## Problem 741

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roosephu
Posts: 7
Joined: Sat Aug 16, 2014 8:47 am

### Problem 741

Hello, can anyone explain a little bit about "unique up to rotations and reflections"? I don't really understand it.

My current understanding is that two colorings are the same iff there exists a sequence of rotations/reflections (can be applied to both rows and columns) which turns one to another. However, my brute-force solutions only finds 8 unique colorings for g(4), which are

Code: Select all

===
1100
1100
0011
0011
===
1100
1010
0101
0011
===
1010
1100
0101
0011
===
1100
0110
1001
0011
===
0110
1100
1001
0011
===
1100
0011
1100
0011
===
1010
1010
0101
0101
===
1010
0101
1010
0101

I'd appreciate it if anyone can show an example of a missing coloring from above.

Thanks!
roosephu
Posts: 7
Joined: Sat Aug 16, 2014 8:47 am

### Re: Problem 741

I realized that *rotation* here doesn't mean rotating rows/columns (like numpy.roll), but probably rotating the grid for 90 degrees (like numpy.rot90).
amagri
Posts: 7
Joined: Tue May 21, 2019 1:20 pm

### Re: Problem 741

Yes indeed, rotations are centered on the center of the grid with angles Pi/2, Pi or 3Pi/2.
Good luck!
Bashar_AL-Rfooh
Posts: 2
Joined: Sat Feb 06, 2021 5:17 am

### Re: Problem 741

Hi I am really confused about reflections and rotations if some one can verify for me how many unique and repeated pattern are there in 3 * 3 matrix I will be thankful
philiplu
Posts: 45
Joined: Wed Aug 02, 2017 8:51 pm
Location: Redmond, WA, USA

### Re: Problem 741

Bashar_AL-Rfooh wrote: Sat Feb 06, 2021 5:20 am Hi I am really confused about reflections and rotations if some one can verify for me how many unique and repeated pattern are there in 3 * 3 matrix I will be thankful
Let me see if it helps to explain a bit more before giving out hint numbers. Consider the following 3x3 matrices:

$\begin{pmatrix} 1&2&3 \\ 4&5&6 \\ 7&8&9 \end{pmatrix} \begin{pmatrix} 7&4&1 \\ 8&5&2 \\ 9&6&3 \end{pmatrix} \begin{pmatrix} 9&8&7 \\ 6&5&4 \\ 3&2&1 \end{pmatrix} \begin{pmatrix} 3&6&9 \\ 2&5&8 \\ 1&4&7 \end{pmatrix} \\ \begin{pmatrix} 3&2&1 \\ 6&5&4 \\ 9&8&7 \end{pmatrix} \begin{pmatrix} 9&6&3 \\ 8&5&2 \\ 7&4&1 \end{pmatrix} \begin{pmatrix} 7&8&9 \\ 4&5&6 \\ 1&2&3 \end{pmatrix} \begin{pmatrix} 1&4&7 \\ 2&5&8 \\ 3&6&9 \end{pmatrix}$

"Up to rotations and reflections", those are all the same matrix. Start with the upper left matrix, then pick it up and rotate it 90 degrees clockwise at a time, and you'll get the other 3 on that row. The lower left matrix is just the upper left one, flipped across the vertical axis of the middle column. That's a reflection. You can then take that reflected matrix, and rotate it 90 degrees clockwise at a time to get the other 3 on the second row. So there are 8 ways to move this matrix around, and still have fundamentally the same matrix. Bashar_AL-Rfooh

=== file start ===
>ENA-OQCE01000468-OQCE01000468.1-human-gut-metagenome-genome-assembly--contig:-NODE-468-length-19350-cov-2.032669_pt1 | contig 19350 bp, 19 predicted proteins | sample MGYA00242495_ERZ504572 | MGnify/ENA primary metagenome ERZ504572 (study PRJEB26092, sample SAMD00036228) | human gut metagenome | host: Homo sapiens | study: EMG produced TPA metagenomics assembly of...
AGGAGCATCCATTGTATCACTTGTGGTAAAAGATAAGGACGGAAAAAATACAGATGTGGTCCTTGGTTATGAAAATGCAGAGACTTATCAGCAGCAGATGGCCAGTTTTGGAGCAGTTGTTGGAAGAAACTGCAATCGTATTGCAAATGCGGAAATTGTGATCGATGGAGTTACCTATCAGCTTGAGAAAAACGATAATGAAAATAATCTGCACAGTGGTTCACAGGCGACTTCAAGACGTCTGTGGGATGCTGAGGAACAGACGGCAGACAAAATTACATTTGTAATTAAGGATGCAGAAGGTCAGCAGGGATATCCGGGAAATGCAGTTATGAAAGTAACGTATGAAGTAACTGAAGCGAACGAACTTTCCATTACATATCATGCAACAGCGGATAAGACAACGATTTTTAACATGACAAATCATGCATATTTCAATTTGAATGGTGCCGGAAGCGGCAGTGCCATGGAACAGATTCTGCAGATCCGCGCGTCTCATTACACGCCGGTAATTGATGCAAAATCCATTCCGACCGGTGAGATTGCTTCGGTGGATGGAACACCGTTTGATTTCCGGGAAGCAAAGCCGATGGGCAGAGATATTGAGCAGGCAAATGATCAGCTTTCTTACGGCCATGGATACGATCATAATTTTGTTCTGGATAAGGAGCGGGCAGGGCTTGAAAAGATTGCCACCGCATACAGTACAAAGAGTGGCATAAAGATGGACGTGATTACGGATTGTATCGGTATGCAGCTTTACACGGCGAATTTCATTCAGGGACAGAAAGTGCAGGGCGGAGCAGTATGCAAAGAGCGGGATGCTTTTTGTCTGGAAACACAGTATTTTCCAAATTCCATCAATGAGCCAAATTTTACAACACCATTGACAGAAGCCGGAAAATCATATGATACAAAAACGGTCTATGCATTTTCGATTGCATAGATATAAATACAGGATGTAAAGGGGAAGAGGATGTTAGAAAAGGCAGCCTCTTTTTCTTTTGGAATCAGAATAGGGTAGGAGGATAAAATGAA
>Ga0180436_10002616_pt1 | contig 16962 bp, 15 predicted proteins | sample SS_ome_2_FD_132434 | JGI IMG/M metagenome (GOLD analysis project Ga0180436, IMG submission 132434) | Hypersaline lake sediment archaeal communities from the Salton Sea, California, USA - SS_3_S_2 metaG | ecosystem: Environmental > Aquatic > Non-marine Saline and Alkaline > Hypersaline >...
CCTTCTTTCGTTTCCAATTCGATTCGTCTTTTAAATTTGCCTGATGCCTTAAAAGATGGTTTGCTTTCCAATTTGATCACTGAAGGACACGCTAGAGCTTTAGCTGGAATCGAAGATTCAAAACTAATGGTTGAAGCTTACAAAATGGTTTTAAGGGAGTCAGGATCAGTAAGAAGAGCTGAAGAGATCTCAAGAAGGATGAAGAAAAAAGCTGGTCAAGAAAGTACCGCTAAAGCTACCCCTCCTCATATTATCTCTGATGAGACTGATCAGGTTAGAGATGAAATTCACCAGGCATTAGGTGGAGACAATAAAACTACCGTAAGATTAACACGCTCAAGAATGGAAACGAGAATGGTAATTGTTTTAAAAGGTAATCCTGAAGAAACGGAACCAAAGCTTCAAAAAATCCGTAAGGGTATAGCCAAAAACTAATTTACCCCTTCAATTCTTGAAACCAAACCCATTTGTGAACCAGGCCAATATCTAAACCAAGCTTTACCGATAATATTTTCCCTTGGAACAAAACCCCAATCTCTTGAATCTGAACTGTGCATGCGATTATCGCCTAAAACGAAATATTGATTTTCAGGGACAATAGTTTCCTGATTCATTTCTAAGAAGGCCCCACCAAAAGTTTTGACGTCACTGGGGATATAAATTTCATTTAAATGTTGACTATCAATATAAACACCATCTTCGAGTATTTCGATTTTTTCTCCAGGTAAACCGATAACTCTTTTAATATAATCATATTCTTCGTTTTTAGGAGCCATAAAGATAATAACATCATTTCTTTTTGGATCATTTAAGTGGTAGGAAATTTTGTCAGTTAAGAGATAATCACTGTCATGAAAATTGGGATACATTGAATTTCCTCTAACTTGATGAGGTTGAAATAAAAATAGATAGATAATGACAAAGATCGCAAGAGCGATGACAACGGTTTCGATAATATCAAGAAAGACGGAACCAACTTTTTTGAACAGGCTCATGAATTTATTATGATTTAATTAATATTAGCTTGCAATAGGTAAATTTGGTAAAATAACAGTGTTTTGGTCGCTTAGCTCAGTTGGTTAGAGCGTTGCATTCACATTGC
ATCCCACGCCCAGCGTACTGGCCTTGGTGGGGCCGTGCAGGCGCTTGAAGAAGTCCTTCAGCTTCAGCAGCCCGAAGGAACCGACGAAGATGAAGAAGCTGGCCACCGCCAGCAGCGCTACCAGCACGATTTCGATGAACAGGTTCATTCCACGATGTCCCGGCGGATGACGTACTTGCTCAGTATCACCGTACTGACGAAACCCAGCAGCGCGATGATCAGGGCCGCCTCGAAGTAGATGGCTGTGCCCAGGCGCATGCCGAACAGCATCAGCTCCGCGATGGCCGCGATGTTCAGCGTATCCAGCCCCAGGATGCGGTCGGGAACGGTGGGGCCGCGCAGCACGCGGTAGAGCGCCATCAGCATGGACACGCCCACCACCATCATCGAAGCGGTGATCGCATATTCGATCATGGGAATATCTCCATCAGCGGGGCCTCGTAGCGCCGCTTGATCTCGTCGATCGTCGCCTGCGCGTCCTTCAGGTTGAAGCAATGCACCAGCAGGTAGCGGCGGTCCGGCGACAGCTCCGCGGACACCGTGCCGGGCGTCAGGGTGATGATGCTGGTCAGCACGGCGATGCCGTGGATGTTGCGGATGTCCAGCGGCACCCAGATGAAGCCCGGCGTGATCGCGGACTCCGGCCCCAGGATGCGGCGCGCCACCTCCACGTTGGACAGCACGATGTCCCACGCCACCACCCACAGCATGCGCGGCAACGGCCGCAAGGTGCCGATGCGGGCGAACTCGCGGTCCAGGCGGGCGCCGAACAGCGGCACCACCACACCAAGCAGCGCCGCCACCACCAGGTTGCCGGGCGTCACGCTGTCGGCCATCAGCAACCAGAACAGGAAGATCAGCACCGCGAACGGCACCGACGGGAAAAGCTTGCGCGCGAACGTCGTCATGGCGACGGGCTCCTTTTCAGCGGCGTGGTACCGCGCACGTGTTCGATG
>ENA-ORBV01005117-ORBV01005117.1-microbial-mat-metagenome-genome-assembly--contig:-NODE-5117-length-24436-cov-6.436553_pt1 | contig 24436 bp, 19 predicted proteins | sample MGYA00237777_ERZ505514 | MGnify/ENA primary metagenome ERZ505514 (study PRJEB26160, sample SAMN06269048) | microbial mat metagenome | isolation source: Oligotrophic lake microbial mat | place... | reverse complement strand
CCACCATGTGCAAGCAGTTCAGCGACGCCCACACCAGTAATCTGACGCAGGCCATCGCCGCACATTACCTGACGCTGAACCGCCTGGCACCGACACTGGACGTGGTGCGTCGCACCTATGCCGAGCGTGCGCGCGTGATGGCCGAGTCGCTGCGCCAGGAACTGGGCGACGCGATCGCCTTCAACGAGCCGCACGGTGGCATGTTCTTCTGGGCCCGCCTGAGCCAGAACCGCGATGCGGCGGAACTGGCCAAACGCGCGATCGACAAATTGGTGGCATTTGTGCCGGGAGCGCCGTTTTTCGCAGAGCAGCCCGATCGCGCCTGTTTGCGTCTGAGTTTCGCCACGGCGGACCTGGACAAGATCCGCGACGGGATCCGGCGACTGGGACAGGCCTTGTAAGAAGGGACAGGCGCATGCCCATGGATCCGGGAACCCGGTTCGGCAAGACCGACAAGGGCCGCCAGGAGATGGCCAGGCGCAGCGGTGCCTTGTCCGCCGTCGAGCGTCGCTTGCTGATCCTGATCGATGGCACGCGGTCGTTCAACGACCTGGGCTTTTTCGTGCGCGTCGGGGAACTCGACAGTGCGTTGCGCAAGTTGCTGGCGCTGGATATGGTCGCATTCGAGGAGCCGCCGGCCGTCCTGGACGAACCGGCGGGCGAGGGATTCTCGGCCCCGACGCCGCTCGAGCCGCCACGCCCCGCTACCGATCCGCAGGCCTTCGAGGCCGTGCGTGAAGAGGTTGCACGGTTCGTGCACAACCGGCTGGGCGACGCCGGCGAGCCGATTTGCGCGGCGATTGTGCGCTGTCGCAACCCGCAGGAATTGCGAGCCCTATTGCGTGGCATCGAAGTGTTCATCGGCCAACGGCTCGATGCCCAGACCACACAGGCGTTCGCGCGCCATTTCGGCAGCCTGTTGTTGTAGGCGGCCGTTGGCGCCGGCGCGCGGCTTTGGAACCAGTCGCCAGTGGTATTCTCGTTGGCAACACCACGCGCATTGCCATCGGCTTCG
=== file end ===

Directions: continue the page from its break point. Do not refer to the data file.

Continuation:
Posts: 2
Joined: Sat Feb 06, 2021 5:17 am

### Re: Problem 741

philiplu wrote: Sat Feb 06, 2021 8:06 am
Bashar_AL-Rfooh wrote: Sat Feb 06, 2021 5:20 am Hi I am really confused about reflections and rotations if some one can verify for me how many unique and repeated pattern are there in 3 * 3 matrix I will be thankful
Let me see if it helps to explain a bit more before giving out hint numbers. Consider the following 3x3 matrices:

$\begin{pmatrix} 1&2&3 \\ 4&5&6 \\ 7&8&9 \end{pmatrix} \begin{pmatrix} 7&4&1 \\ 8&5&2 \\ 9&6&3 \end{pmatrix} \begin{pmatrix} 9&8&7 \\ 6&5&4 \\ 3&2&1 \end{pmatrix} \begin{pmatrix} 3&6&9 \\ 2&5&8 \\ 1&4&7 \end{pmatrix} \\ \begin{pmatrix} 3&2&1 \\ 6&5&4 \\ 9&8&7 \end{pmatrix} \begin{pmatrix} 9&6&3 \\ 8&5&2 \\ 7&4&1 \end{pmatrix} \begin{pmatrix} 7&8&9 \\ 4&5&6 \\ 1&2&3 \end{pmatrix} \begin{pmatrix} 1&4&7 \\ 2&5&8 \\ 3&6&9 \end{pmatrix}$

"Up to rotations and reflections", those are all the same matrix. Start with the upper left matrix, then pick it up and rotate it 90 degrees clockwise at a time, and you'll get the other 3 on that row. The lower left matrix is just the upper left one, flipped across the vertical axis of the middle column. That's a reflection. You can then take that reflected matrix, and rotate it 90 degrees clockwise at a time to get the other 3 on the second row. So there are 8 ways to move this matrix around, and still have fundamentally the same matrix.
Thanks, I understood rotations and reflections right now my problem is to understand the difference between the unique solutions and the repeated ones when we consider the solution unique
DJohn
Posts: 67
Joined: Sat Oct 11, 2008 12:24 pm

### Re: Problem 741

The problem is asking how many equivalence classes there are, under the equivalence relation "the same after some rotation or reflection". So: take all of the grids that satisfy the conditions, and sort them into groups. Two grids will be assigned to the same group if one is a rotation or reflection of the other. Then count the groups.
Since this is Project Euler, actually carrying out that process is likely to be impractical. The challenge is to find an efficient method that produces the same number.